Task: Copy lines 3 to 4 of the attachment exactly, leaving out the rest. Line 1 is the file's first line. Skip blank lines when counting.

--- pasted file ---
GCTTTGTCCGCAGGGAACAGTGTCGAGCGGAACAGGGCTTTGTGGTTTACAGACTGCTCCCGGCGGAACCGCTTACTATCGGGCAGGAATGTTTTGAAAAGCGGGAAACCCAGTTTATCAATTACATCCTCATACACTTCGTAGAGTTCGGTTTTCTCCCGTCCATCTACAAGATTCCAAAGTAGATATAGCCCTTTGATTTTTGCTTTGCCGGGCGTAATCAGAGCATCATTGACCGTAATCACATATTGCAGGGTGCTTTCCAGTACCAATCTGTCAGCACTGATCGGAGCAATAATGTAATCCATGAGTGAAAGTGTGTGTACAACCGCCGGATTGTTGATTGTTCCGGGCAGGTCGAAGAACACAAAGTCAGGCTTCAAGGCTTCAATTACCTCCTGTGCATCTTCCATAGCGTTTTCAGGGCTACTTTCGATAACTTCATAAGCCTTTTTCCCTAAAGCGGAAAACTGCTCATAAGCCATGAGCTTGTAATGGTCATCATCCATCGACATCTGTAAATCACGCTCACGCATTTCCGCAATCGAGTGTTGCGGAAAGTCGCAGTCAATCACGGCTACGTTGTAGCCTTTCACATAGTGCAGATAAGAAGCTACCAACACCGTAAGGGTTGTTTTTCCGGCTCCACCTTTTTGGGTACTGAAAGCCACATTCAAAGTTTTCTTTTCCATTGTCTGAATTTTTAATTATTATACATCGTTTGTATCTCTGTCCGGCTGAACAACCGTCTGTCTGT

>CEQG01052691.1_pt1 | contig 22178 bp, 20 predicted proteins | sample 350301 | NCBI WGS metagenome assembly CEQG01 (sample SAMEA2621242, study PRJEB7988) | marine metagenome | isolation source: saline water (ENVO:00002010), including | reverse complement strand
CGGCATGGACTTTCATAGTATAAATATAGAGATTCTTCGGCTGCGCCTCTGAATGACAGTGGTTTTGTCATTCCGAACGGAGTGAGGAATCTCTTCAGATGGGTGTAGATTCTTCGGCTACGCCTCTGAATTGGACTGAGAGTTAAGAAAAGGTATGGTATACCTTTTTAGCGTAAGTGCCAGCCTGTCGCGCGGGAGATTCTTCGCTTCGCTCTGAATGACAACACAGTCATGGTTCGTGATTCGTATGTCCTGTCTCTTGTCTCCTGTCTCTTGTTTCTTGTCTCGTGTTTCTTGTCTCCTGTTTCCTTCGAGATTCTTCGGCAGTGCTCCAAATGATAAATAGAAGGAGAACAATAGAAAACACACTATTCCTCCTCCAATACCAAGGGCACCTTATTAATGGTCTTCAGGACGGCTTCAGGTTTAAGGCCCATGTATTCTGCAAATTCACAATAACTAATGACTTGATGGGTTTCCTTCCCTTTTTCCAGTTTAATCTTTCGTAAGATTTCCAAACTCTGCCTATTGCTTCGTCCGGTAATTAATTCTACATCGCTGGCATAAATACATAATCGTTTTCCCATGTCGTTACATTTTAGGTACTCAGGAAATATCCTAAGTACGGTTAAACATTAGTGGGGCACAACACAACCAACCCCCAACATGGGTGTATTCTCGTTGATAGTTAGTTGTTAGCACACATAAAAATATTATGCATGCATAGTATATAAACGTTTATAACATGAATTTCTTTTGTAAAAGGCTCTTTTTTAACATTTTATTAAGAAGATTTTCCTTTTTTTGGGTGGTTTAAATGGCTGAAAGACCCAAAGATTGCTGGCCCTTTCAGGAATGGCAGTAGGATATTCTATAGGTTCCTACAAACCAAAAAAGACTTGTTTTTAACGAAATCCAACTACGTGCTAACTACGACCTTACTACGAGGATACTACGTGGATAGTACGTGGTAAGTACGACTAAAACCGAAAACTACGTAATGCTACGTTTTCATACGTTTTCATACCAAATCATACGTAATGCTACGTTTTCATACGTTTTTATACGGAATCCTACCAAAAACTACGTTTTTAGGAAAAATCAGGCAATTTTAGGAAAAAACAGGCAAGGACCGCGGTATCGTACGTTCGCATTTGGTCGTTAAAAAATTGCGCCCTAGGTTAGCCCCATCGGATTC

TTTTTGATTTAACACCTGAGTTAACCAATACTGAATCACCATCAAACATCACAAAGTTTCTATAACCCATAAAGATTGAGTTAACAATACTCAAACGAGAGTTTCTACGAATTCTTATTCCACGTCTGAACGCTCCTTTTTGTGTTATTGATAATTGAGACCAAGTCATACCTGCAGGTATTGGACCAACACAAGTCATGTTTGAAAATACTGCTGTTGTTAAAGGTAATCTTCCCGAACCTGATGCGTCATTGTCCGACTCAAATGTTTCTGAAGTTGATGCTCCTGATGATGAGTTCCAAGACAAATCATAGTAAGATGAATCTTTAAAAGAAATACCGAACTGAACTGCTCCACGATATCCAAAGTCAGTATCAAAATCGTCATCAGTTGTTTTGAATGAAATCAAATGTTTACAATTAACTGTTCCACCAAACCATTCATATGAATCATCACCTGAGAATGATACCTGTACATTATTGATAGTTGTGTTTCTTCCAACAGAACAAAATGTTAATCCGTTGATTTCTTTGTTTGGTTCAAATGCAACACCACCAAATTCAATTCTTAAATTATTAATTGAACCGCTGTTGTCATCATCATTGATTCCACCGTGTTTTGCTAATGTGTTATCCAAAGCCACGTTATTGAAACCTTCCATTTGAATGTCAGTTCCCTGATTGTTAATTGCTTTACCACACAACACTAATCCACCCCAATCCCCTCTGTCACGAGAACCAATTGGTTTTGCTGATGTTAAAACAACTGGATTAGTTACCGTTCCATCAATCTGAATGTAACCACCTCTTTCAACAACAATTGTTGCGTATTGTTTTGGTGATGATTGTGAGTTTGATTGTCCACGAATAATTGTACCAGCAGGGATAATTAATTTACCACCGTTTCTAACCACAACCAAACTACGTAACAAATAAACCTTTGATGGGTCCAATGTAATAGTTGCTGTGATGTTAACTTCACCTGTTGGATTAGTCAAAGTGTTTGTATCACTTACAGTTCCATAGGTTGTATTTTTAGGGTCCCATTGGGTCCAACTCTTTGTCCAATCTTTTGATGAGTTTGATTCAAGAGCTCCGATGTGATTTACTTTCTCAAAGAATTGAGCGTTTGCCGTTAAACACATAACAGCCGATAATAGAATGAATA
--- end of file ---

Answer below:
CGGCATGGACTTTCATAGTATAAATATAGAGATTCTTCGGCTGCGCCTCTGAATGACAGTGGTTTTGTCATTCCGAACGGAGTGAGGAATCTCTTCAGATGGGTGTAGATTCTTCGGCTACGCCTCTGAATTGGACTGAGAGTTAAGAAAAGGTATGGTATACCTTTTTAGCGTAAGTGCCAGCCTGTCGCGCGGGAGATTCTTCGCTTCGCTCTGAATGACAACACAGTCATGGTTCGTGATTCGTATGTCCTGTCTCTTGTCTCCTGTCTCTTGTTTCTTGTCTCGTGTTTCTTGTCTCCTGTTTCCTTCGAGATTCTTCGGCAGTGCTCCAAATGATAAATAGAAGGAGAACAATAGAAAACACACTATTCCTCCTCCAATACCAAGGGCACCTTATTAATGGTCTTCAGGACGGCTTCAGGTTTAAGGCCCATGTATTCTGCAAATTCACAATAACTAATGACTTGATGGGTTTCCTTCCCTTTTTCCAGTTTAATCTTTCGTAAGATTTCCAAACTCTGCCTATTGCTTCGTCCGGTAATTAATTCTACATCGCTGGCATAAATACATAATCGTTTTCCCATGTCGTTACATTTTAGGTACTCAGGAAATATCCTAAGTACGGTTAAACATTAGTGGGGCACAACACAACCAACCCCCAACATGGGTGTATTCTCGTTGATAGTTAGTTGTTAGCACACATAAAAATATTATGCATGCATAGTATATAAACGTTTATAACATGAATTTCTTTTGTAAAAGGCTCTTTTTTAACATTTTATTAAGAAGATTTTCCTTTTTTTGGGTGGTTTAAATGGCTGAAAGACCCAAAGATTGCTGGCCCTTTCAGGAATGGCAGTAGGATATTCTATAGGTTCCTACAAACCAAAAAAGACTTGTTTTTAACGAAATCCAACTACGTGCTAACTACGACCTTACTACGAGGATACTACGTGGATAGTACGTGGTAAGTACGACTAAAACCGAAAACTACGTAATGCTACGTTTTCATACGTTTTCATACCAAATCATACGTAATGCTACGTTTTCATACGTTTTTATACGGAATCCTACCAAAAACTACGTTTTTAGGAAAAATCAGGCAATTTTAGGAAAAAACAGGCAAGGACCGCGGTATCGTACGTTCGCATTTGGTCGTTAAAAAATTGCGCCCTAGGTTAGCCCCATCGGATTC

TTTTTGATTTAACACCTGAGTTAACCAATACTGAATCACCATCAAACATCACAAAGTTTCTATAACCCATAAAGATTGAGTTAACAATACTCAAACGAGAGTTTCTACGAATTCTTATTCCACGTCTGAACGCTCCTTTTTGTGTTATTGATAATTGAGACCAAGTCATACCTGCAGGTATTGGACCAACACAAGTCATGTTTGAAAATACTGCTGTTGTTAAAGGTAATCTTCCCGAACCTGATGCGTCATTGTCCGACTCAAATGTTTCTGAAGTTGATGCTCCTGATGATGAGTTCCAAGACAAATCATAGTAAGATGAATCTTTAAAAGAAATACCGAACTGAACTGCTCCACGATATCCAAAGTCAGTATCAAAATCGTCATCAGTTGTTTTGAATGAAATCAAATGTTTACAATTAACTGTTCCACCAAACCATTCATATGAATCATCACCTGAGAATGATACCTGTACATTATTGATAGTTGTGTTTCTTCCAACAGAACAAAATGTTAATCCGTTGATTTCTTTGTTTGGTTCAAATGCAACACCACCAAATTCAATTCTTAAATTATTAATTGAACCGCTGTTGTCATCATCATTGATTCCACCGTGTTTTGCTAATGTGTTATCCAAAGCCACGTTATTGAAACCTTCCATTTGAATGTCAGTTCCCTGATTGTTAATTGCTTTACCACACAACACTAATCCACCCCAATCCCCTCTGTCACGAGAACCAATTGGTTTTGCTGATGTTAAAACAACTGGATTAGTTACCGTTCCATCAATCTGAATGTAACCACCTCTTTCAACAACAATTGTTGCGTATTGTTTTGGTGATGATTGTGAGTTTGATTGTCCACGAATAATTGTACCAGCAGGGATAATTAATTTACCACCGTTTCTAACCACAACCAAACTACGTAACAAATAAACCTTTGATGGGTCCAATGTAATAGTTGCTGTGATGTTAACTTCACCTGTTGGATTAGTCAAAGTGTTTGTATCACTTACAGTTCCATAGGTTGTATTTTTAGGGTCCCATTGGGTCCAACTCTTTGTCCAATCTTTTGATGAGTTTGATTCAAGAGCTCCGATGTGATTTACTTTCTCAAAGAATTGAGCGTTTGCCGTTAAACACATAACAGCCGATAATAGAATGAATA